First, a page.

Hand in hand with the growth of the insurance industry has been the explosion in the private medical industry. Doctors, laboratories, pharmaceutical companies, non-profit foundation and private hospital owners, and thousands of clericals, computer operators, programmers, nurses, janitors, and so on, have multiplied many times since the early 1960s. Many billions are being spent every year on medical services, much of it on self-referential information processing.
One of the much-publicized features of the past 45 years has been the astounding growth of government bureaucracies at every level--municipal, county, state and federal. In spite of the current attempts to curb governmental growth this sector of the economy still employs more than 6 million information workers.
1982 Office Automatons at the Office Automation Conference at the Moscone Center.
Photo: Caitlin Manning
Yet another contributing factor to the growth of office employment has been 20 years of merger-mania--the remarkable rise of conglomerates, or large holding companies which own numerous manufacturing, distributing and/or financial subsidiaries. Bureaucracy grows as each subsidiary has to devote time and money to comply with the information needs of its parent. Meanwhile parent companies becomes pure bureaucracies interested only in the flow of data (and profit) coming in from the subsidiaries.
The last and most important sector of "information work" is banking. This primarily used to consist of taking in corporate and individual deposits and loaning it out on interest. During the 1980s a remarkable wave of mergers and acquisitions between large banks, insurance companies, stock brokerages, real estate firms, commodities brokerages, and even large retailers like Sears Roebuck have reshaped corporate America. Now we are happily shopping for new "financial services," including the explosion of consumer and corporate credit, data processing and computer services, speculative investment in real estate, stock markets, money markets, commodities, etc., and ever expanding forms of insurance, retirement accounts, travellers' checks, and so on.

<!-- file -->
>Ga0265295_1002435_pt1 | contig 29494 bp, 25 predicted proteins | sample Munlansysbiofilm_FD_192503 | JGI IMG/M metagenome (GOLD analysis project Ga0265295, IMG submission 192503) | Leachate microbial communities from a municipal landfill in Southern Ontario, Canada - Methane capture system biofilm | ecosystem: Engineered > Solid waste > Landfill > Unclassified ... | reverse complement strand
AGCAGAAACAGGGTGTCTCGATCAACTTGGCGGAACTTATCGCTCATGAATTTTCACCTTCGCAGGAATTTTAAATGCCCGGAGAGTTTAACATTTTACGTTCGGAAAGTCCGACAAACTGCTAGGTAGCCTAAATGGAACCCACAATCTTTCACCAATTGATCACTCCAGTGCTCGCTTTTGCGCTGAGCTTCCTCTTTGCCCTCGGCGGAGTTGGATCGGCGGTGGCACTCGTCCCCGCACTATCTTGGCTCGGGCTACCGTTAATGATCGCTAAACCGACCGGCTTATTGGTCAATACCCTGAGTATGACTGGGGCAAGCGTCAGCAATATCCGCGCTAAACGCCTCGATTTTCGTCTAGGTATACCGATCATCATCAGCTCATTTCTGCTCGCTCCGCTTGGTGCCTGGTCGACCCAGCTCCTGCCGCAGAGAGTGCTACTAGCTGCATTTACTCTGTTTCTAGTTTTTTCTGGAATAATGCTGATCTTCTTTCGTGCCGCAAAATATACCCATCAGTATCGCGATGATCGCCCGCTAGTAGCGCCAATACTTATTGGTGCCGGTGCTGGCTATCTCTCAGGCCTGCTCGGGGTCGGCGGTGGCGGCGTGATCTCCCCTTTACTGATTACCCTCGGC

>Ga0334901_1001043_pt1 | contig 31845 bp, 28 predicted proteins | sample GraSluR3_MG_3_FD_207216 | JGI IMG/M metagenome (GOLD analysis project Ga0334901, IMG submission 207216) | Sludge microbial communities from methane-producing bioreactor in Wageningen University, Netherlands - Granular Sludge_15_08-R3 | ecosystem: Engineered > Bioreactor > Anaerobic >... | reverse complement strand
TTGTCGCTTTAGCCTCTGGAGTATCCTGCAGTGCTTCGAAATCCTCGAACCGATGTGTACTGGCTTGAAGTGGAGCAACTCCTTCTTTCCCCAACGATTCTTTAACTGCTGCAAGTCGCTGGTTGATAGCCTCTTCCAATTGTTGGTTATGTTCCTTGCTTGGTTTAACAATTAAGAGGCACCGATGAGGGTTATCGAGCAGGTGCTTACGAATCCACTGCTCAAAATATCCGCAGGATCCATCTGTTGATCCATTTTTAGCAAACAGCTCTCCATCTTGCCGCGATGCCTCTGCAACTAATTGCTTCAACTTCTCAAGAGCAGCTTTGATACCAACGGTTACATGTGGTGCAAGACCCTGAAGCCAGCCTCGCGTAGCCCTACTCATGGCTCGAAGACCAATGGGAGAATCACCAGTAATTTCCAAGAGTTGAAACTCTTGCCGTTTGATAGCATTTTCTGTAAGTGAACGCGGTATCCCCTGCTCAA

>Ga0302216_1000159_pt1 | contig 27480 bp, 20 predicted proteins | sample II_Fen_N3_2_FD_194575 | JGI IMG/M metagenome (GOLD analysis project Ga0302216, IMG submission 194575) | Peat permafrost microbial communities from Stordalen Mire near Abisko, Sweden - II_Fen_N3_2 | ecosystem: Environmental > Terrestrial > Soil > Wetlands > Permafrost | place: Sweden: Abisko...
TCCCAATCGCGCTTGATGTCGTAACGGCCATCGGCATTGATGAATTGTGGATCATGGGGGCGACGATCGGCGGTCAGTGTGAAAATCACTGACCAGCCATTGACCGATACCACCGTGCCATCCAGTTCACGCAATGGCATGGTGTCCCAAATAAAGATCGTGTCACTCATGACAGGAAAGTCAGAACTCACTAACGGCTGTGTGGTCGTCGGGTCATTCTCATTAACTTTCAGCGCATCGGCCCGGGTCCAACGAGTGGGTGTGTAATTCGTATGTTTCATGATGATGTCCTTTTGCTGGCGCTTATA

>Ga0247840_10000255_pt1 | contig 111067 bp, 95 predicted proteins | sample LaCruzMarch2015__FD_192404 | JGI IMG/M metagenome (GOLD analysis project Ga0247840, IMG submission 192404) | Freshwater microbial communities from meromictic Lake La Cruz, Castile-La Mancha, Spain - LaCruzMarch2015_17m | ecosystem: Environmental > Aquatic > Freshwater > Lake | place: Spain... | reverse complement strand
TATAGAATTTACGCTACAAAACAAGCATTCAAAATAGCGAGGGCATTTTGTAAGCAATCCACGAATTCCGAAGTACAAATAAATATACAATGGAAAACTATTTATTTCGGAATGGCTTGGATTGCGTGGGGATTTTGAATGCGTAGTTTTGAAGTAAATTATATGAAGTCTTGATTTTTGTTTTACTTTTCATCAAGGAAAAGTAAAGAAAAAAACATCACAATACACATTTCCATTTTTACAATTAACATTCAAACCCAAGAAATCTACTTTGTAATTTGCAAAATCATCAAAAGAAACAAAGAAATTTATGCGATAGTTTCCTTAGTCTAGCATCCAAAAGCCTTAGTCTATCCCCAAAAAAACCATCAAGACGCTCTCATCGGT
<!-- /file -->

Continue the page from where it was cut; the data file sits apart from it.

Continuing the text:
The much touted move to the automated office has not derailed this explosion in information handling work. Recent articles in Bay Area newspapers have cast doubt on the success of office automation in increasing productivity among the infamously inefficient office workforce. Decreases in overall office employment are much more likely to result from huge mergers like the Security Pacific Bank and Bank of America, which resulted in 10,000 fewer jobs around California, with a good many of those layoffs in San Francisco.
The Information Age is hailed as representing a more complex, challenging and meaningful world of work. While the university system continues to churn out well-trained information handlers (what is one better suited to, after a college education, than shuffling forms around and getting along with a bureaucracy?), a challenging and meaningful worklife is not what awaits them in downtown San Francisco.